Butterfly Effect

  • Club
  • NEWS
  • By Damian Maclennan
  • 17 Nov 2015 10:00:00
©Andrea Francolini

2014 CYCA Veteran Ocean Racer of the Year Phil Molony with CYCA Commodore John Cameron


A sound boat, good crew and seamanship - it is those three elements, according to Phil Molony, that make sailing both fun and competitive.

Growing up on the Victorian coast, Molony was born into a family who appreciated sailing. As a teenager he lived for chasing the rare sighting of  great white sharks and catching waves with his brother in their 10 footer. “When I think back about what we did in that small boat in absolutely ridiculous conditions, the size of the waves and unpredictable nature of it all, I guess we were just teenagers having fun,” Molony laughs. It is that element of fun and realisation that makes Molony such a respected sailor at the Cruising Yacht Club of Australia.

It was in those ‘ridiculous conditions’ that he really understood and appreciated what he and his boat were capable of. All those crazy days off the Victorian coast getting to know his boat, has resonated with Molony who in 2014 competed in his 25th Rolex Sydney Hobart Yacht Race and was awarded the CYCA Veteran Ocean Racer of the Year.

In 1975 Molony sailed in his first Sydney Hobart on board Lollipop with an experienced crew who all knew the capabilities of the yacht. When asked how he felt heading into his first Sydney Hobart, Molony simply smiled and said “excited.” “I had complete confidence in the yacht and crew as I’d been sailing on it before in other offshore events. In my first offshore race to Montague Island we had to retire, but so did the majority of the fleet so I knew the limits of the yacht.” Those two sailing elements; crew experience and boat limitations, were solidified in his sailing nature from the beginning of his offshore journey.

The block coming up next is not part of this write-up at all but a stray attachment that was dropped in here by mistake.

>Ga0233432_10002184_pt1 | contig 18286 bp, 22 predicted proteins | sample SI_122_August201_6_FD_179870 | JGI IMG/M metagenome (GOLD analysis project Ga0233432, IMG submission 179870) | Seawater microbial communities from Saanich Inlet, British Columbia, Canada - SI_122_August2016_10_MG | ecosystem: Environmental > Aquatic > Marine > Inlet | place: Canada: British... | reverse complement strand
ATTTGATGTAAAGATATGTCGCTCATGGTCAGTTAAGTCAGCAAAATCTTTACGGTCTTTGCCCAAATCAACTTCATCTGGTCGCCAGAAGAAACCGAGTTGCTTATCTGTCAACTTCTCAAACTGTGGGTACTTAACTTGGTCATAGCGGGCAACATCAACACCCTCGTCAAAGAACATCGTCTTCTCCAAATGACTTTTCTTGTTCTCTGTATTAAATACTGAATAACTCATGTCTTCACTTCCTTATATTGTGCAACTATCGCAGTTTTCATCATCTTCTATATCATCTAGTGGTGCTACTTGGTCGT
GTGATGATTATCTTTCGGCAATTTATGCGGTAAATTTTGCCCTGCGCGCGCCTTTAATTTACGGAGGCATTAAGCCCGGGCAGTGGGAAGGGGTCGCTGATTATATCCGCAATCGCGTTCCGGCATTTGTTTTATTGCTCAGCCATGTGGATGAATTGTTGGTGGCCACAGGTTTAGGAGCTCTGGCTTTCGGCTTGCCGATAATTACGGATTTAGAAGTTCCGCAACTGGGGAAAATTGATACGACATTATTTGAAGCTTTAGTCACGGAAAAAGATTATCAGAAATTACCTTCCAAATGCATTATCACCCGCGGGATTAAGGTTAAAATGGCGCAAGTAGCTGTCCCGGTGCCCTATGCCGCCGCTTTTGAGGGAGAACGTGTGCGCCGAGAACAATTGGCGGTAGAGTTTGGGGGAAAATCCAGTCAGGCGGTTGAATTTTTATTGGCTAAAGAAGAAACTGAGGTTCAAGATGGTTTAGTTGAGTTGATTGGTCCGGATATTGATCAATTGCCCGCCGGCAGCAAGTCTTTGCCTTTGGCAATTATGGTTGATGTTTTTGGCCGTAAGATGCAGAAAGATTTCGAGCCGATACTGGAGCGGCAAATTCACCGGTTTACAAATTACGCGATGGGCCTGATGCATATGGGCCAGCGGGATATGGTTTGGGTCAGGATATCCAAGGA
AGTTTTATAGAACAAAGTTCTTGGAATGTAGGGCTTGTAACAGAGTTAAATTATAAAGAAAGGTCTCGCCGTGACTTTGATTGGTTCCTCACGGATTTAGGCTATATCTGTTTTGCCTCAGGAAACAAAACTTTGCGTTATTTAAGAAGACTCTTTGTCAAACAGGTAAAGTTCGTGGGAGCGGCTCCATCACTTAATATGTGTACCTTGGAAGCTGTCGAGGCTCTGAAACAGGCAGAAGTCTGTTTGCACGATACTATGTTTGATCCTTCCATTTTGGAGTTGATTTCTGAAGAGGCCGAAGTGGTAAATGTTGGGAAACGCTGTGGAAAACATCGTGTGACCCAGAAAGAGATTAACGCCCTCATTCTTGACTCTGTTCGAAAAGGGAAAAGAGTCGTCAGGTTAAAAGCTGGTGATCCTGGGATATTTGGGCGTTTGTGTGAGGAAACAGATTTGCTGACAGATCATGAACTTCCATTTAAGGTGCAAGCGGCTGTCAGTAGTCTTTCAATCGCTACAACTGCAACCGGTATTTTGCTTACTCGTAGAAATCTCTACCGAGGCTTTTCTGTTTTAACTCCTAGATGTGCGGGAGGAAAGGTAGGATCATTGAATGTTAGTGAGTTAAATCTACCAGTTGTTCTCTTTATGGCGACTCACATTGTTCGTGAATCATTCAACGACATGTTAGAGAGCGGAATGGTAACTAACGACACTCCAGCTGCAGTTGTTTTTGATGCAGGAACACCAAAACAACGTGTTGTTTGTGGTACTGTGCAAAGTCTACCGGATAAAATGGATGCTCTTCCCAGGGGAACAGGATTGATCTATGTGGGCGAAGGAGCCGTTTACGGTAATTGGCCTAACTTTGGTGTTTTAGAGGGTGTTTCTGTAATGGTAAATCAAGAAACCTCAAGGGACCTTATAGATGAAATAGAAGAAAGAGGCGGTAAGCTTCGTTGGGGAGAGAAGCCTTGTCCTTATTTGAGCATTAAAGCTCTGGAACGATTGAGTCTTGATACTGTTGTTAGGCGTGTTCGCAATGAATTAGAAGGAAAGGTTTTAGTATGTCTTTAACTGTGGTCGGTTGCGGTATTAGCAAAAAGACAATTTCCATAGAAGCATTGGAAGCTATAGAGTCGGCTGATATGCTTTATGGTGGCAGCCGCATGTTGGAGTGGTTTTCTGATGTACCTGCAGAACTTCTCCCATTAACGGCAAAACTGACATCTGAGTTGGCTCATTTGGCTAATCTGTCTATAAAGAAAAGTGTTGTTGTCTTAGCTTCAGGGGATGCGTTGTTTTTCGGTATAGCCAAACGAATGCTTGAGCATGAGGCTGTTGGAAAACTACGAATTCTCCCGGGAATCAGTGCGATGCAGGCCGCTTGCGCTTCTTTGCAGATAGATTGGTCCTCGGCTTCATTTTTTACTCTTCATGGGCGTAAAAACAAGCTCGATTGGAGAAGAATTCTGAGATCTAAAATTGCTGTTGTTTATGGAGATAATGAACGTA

Molony believes that getting to know your boat and its limitations is the key to developing your seamanship skills. Understanding the correlation between your boat and seamanship combined with having a consistent crew is pivotal to successful offshore sailing.

“I have a great crew, a broad selection of males and females across all age ranges who are all more than capable and offer something to Papillon,” Molony said. “I feed them, I look after them, feed them Rum and Coke and appreciate the fact that they all sail for different reasons and sometimes they cannot sail because of family commitments.

“We are a family crew, we all go out on the Harbour on Australia Day and I’ll happily allow crew to take their families out on the Harbour when we are not racing.”

Believing in his crew is the foundation of sailing success of which Molony credits to learning from the best and being able to crew for other well-regarded sailors.

“I moved to Sydney 45 years ago, I had always wanted to live up here so when I was offered a promotion with work I drove up towing my Fireball and that was that,” Molony said. Growing up sailing Fireball’s, it only took one offshore ocean race for Molony to be hooked. “I first went out on Lollipop from Pittwater out of the Royal Prince Alfred Yacht Club. It was an amazing feeling and that is where is all started, I joined the CYCA in the 1980s and sailed on Witchdoctor.”   

As Molony reminisces about the boats he has sailed on, the people he has sailed with and the ocean he has encountered, you cannot help but be enchanted by the way he remembers events with such detail and utter admiration for those who he learnt his quality seamanship skills from. Those men he can count on one hand and speaks of in the highest possible regard: Patrick Kline (Lollipop), MaurieCameron (Witchdoctor), John Cameron (More Witchcraft), Kim Jaggar and Rob Makin.